Whether it's happened to you or not, you probably already know that becoming a parent makes life really different. I'm a full-time working mom of a preschooler and a toddler, but when I was first home on maternity leave and transitioning back to work part-time I did what people told me to do: go to the playground to make new mommy friends who were also not working.
So there I was in my mid-30s profiling other Alphabet City parents and determining who might be a prospective friend. My neighborhood is where the musical Rent is set, as well as the indie film Raising Victor Vargas. It's known for its squatters' rights movement, and for its rapid gentrification. The heart of the neighborhood is Tompkins Square Park. Unfortunately, I have made zero friends at any of the playgrounds in the park. I don't want to hang out with über-wealthy gentrifiers, and they don't really get me either. But as a product of elite schooling, my low-income neighbors and I find plenty of social barriers between us as well. Thanks to the gentrification explosion, racially diverse, working-middle class housing complexes (such as the Mitchell-Lama co-op I am so happy to live in) are disappearing in my native Manhattan, but I have found fellow residents of such the best bet I have at new parent friendship.
So, I suppose I know from personal experience how segregation works. As a Native New Yorker, black daughter of an interracial marriage, and a... uh ...member(?) of an interracial marriage, I like to think I will raise my sons to feel as comfortable with diversity as my husband and I do. As we begin the process of pre-Kindergarten admissions for our oldest son, we are guided by the belief that anything less than fully integrated communities and schools are unacceptable, and that we must be part of a movement -- in whatever small way we can -- that works toward educational equity. But that doesn't mean I don't know what life is really like: as we enter this new social realm of neighborhood parents, we seek people who speak our language, and share our values and interests. Social segregation is understandable, even if it is regrettable.
When it comes to passing conversations with neighborhood parents in playgrounds, my building's elevator, or the bus during the morning commute, the anxious topic of elementary school often comes up. The more I talk to people, the more I understand how apartheid is being sustained in our school hallways. More often than not, I feel ideologically isolated from my middle class parent peers. Despite the fact that there is a diverse array of options in our district, District One, over and over my casual conversations are with parents who are concerned about getting their kid into G&T (Gifted and Talented program). From the NYC Department of Education website: "G&T programs provide challenging instruction to children with exceptional academic capacity. In G&T programs, students are grouped together in a class with similar students and receive appropriate instruction in all content areas."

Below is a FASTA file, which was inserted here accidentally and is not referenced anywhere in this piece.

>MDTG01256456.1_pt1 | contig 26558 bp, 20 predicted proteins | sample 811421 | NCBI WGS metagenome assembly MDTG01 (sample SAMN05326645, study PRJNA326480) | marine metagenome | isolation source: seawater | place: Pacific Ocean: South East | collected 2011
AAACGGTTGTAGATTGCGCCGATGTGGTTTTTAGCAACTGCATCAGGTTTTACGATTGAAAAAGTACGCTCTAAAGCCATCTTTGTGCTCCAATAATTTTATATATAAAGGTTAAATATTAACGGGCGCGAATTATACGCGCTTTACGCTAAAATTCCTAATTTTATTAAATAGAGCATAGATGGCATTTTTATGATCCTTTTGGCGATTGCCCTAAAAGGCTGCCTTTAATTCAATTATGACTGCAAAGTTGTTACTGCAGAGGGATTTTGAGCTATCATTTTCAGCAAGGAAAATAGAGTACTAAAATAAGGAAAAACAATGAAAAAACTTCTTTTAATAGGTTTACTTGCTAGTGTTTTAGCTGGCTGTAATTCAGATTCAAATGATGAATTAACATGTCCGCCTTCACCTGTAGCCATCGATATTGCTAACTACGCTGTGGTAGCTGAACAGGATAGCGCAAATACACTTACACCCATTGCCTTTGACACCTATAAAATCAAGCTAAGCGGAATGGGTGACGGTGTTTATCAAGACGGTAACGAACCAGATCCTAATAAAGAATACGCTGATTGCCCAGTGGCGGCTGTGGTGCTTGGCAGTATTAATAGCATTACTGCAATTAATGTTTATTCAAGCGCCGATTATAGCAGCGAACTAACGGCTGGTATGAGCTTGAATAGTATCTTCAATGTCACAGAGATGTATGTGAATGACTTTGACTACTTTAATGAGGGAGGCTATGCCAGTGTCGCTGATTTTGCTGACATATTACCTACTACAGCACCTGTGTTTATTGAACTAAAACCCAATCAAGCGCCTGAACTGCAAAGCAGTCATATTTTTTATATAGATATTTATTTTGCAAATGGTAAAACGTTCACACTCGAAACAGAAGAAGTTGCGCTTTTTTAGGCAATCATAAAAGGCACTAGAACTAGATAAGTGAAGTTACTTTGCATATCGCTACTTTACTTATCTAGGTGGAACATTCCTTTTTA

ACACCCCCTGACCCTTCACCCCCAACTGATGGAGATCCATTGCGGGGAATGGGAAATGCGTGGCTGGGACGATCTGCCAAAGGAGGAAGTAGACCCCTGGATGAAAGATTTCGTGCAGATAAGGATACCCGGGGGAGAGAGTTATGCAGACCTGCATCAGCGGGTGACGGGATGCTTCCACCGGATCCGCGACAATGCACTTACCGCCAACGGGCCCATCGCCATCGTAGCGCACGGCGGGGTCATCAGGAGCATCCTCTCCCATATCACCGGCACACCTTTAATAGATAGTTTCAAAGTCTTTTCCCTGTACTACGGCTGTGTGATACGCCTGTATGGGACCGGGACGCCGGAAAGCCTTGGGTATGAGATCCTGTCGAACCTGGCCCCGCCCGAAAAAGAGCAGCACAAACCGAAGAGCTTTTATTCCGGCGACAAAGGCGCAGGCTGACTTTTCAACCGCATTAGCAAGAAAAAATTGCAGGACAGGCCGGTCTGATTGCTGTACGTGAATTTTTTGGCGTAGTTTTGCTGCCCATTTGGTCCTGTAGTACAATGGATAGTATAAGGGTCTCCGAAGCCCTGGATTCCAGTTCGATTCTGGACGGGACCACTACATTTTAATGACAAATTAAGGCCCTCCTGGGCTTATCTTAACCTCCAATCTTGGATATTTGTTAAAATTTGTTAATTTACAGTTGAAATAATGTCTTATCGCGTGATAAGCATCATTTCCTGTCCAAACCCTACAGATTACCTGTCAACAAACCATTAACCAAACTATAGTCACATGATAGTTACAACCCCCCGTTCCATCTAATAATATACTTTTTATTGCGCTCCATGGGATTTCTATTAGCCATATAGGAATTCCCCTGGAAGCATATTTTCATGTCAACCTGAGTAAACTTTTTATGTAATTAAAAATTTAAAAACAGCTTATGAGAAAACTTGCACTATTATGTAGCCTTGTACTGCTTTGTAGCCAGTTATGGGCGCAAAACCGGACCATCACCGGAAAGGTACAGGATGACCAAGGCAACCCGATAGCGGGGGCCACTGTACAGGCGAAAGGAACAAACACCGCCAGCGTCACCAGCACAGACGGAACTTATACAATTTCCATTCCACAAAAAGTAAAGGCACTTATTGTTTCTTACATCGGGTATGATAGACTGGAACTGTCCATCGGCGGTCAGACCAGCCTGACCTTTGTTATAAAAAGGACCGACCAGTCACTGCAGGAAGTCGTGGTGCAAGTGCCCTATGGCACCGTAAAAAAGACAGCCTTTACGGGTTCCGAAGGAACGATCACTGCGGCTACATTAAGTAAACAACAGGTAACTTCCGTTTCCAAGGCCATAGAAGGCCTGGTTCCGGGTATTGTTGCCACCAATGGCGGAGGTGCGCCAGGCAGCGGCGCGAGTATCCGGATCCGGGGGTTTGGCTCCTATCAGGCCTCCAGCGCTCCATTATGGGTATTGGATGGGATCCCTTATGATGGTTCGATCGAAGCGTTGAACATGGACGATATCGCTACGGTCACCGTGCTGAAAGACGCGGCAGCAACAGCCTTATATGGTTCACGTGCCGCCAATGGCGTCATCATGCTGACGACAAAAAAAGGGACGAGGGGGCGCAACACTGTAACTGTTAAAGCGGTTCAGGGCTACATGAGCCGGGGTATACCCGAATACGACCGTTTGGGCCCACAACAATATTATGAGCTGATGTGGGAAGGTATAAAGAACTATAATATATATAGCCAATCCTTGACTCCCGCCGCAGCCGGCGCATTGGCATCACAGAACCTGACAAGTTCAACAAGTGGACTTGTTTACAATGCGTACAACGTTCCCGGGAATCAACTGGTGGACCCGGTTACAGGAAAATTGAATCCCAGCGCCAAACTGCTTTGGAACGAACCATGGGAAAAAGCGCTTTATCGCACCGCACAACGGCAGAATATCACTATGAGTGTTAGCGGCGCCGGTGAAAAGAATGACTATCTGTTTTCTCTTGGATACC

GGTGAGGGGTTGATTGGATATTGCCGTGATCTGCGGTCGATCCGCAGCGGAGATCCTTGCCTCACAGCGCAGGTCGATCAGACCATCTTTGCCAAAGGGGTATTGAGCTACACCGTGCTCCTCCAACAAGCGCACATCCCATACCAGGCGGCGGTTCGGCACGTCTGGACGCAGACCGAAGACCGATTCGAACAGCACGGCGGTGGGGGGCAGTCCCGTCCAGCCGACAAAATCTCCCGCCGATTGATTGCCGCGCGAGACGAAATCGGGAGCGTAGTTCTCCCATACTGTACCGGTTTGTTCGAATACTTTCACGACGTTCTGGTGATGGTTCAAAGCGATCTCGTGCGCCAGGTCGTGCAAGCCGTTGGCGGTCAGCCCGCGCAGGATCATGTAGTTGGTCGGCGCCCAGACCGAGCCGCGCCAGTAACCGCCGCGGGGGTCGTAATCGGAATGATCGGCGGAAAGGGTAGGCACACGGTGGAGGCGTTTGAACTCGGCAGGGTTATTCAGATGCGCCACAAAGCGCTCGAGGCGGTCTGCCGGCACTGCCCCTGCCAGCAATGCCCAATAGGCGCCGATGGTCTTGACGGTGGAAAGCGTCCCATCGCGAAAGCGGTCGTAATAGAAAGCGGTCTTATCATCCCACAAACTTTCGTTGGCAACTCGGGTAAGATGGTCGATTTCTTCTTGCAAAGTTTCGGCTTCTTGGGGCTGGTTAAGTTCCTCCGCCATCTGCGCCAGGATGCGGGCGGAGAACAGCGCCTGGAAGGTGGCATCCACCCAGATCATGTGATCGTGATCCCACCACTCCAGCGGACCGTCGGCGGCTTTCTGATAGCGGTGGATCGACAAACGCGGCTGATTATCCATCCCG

While African Americans and Latinos are the majority in NYC public schools, they are a small fraction of these G&T programs. A further economic breakdown of G&T students would illuminate a lot, but the Department of Education is notorious for its lack of transparency and information is nearly impossible to obtain. As noted by Danny Katch,
The phrase "gifted and talented" suggests classrooms of extraordinary children--perhaps even X-Men-style mutants -- who need a unique environment of super-collider labs and isolated writers' cabins to reach their amazing potential. Actually, G&T admission is based on standardized tests, which primarily measure the ability of a young child to sit still, follow instructions, and have a parent with the time and energy to know about the test and read children's stories aloud each night.
This seems obvious to me, so I often find myself surprised and annoyed when other parents talk to me as if I share their bizarre anxiety about G&T admissions in our district. My sons are brilliant, of course, but I have no interest in participating in a racist scheme I don't believe in; it's a thinly-veiled refuge for scared middle class families seeking to escape genuine contact with, or accountability to, the low-income residents of our neighborhoods.
I've never met anyone who has said, as honestly as one openly-prejudiced teacher essentially did to a New York Times reporter, "I don't want to send my child to the local, predominantly low-income school, because I don't want them to be around those people." And I've never heard anyone say outright, "Those schools are bad because the people who go there don't deserve any better, and I want my child to be in a comfortable place of privilege." There are plenty of people who think like that, even if they wouldn't admit it. But I've come to realize that not everyone who is considering G&T for their child is simply a racist in denial, which is good because a conversation with those people would go nowhere.
I'm more fascinated by the conundrum faced by my peers, of all racial backgrounds, who are the gentrifiers in their neighborhood, abhor the inequity of our public school system, but dejectedly resign to use their privilege to find higher quality options within that system. A white couple I know, let's call them Helen and Henry, a native Wisconsinite and native New Yorker (both a product of public schools) went to some of the top colleges in the country for their multiple degrees. They live across the street from a public school in Brooklyn serving close to 90% students of color, mainly from nearby public housing developments. When their daughter approached Kindergarten age they took a tour of this school, which they are zoned for. Despite the fact that most of their friends wouldn't even consider it, they wanted to support their neighborhood school and see if it was a fit for their daughter. Unfortunately, the militaristic approach to discipline and punishment as well as the focus on standardized testing eliminated the school as an option for their family. Helen is descended from three generations of public school teachers. After an arduous and soul-searching process of considering educational options, she reflected,